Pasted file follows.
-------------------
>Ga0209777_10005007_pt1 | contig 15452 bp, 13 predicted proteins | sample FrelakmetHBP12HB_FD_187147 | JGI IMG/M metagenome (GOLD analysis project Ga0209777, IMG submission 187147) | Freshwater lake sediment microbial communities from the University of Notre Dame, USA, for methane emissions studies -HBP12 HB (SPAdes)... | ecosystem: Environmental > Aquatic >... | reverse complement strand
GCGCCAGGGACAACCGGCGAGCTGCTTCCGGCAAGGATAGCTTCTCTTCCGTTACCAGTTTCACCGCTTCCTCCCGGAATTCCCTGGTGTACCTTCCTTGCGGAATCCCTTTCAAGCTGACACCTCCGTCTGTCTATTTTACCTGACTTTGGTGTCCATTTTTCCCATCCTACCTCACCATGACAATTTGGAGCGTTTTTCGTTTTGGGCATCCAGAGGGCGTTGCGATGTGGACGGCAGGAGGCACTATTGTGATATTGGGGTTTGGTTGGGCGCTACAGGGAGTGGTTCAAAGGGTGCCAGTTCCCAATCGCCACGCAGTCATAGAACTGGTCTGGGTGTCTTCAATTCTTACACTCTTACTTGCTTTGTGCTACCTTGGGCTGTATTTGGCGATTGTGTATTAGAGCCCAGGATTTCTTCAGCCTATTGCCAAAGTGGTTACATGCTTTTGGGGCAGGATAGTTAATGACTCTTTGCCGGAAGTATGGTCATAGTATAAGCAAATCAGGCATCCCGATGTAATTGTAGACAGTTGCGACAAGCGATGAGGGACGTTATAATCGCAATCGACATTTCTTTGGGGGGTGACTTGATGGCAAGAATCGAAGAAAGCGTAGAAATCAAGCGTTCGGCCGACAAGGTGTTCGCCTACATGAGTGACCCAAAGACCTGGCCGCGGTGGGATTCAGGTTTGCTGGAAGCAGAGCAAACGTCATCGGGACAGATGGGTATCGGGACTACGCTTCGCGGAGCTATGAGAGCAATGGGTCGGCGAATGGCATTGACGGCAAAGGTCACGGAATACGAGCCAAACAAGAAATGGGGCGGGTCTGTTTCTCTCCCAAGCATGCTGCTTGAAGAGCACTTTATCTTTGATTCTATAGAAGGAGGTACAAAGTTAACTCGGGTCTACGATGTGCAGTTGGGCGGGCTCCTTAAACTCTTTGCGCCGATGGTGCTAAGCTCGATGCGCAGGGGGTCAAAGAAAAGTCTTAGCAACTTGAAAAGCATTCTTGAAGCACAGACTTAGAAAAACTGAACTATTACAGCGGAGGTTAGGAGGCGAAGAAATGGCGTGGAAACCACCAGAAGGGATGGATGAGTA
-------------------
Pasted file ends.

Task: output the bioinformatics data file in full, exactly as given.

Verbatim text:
>Ga0209777_10005007_pt1 | contig 15452 bp, 13 predicted proteins | sample FrelakmetHBP12HB_FD_187147 | JGI IMG/M metagenome (GOLD analysis project Ga0209777, IMG submission 187147) | Freshwater lake sediment microbial communities from the University of Notre Dame, USA, for methane emissions studies -HBP12 HB (SPAdes)... | ecosystem: Environmental > Aquatic >... | reverse complement strand
GCGCCAGGGACAACCGGCGAGCTGCTTCCGGCAAGGATAGCTTCTCTTCCGTTACCAGTTTCACCGCTTCCTCCCGGAATTCCCTGGTGTACCTTCCTTGCGGAATCCCTTTCAAGCTGACACCTCCGTCTGTCTATTTTACCTGACTTTGGTGTCCATTTTTCCCATCCTACCTCACCATGACAATTTGGAGCGTTTTTCGTTTTGGGCATCCAGAGGGCGTTGCGATGTGGACGGCAGGAGGCACTATTGTGATATTGGGGTTTGGTTGGGCGCTACAGGGAGTGGTTCAAAGGGTGCCAGTTCCCAATCGCCACGCAGTCATAGAACTGGTCTGGGTGTCTTCAATTCTTACACTCTTACTTGCTTTGTGCTACCTTGGGCTGTATTTGGCGATTGTGTATTAGAGCCCAGGATTTCTTCAGCCTATTGCCAAAGTGGTTACATGCTTTTGGGGCAGGATAGTTAATGACTCTTTGCCGGAAGTATGGTCATAGTATAAGCAAATCAGGCATCCCGATGTAATTGTAGACAGTTGCGACAAGCGATGAGGGACGTTATAATCGCAATCGACATTTCTTTGGGGGGTGACTTGATGGCAAGAATCGAAGAAAGCGTAGAAATCAAGCGTTCGGCCGACAAGGTGTTCGCCTACATGAGTGACCCAAAGACCTGGCCGCGGTGGGATTCAGGTTTGCTGGAAGCAGAGCAAACGTCATCGGGACAGATGGGTATCGGGACTACGCTTCGCGGAGCTATGAGAGCAATGGGTCGGCGAATGGCATTGACGGCAAAGGTCACGGAATACGAGCCAAACAAGAAATGGGGCGGGTCTGTTTCTCTCCCAAGCATGCTGCTTGAAGAGCACTTTATCTTTGATTCTATAGAAGGAGGTACAAAGTTAACTCGGGTCTACGATGTGCAGTTGGGCGGGCTCCTTAAACTCTTTGCGCCGATGGTGCTAAGCTCGATGCGCAGGGGGTCAAAGAAAAGTCTTAGCAACTTGAAAAGCATTCTTGAAGCACAGACTTAGAAAAACTGAACTATTACAGCGGAGGTTAGGAGGCGAAGAAATGGCGTGGAAACCACCAGAAGGGATGGATGAGTA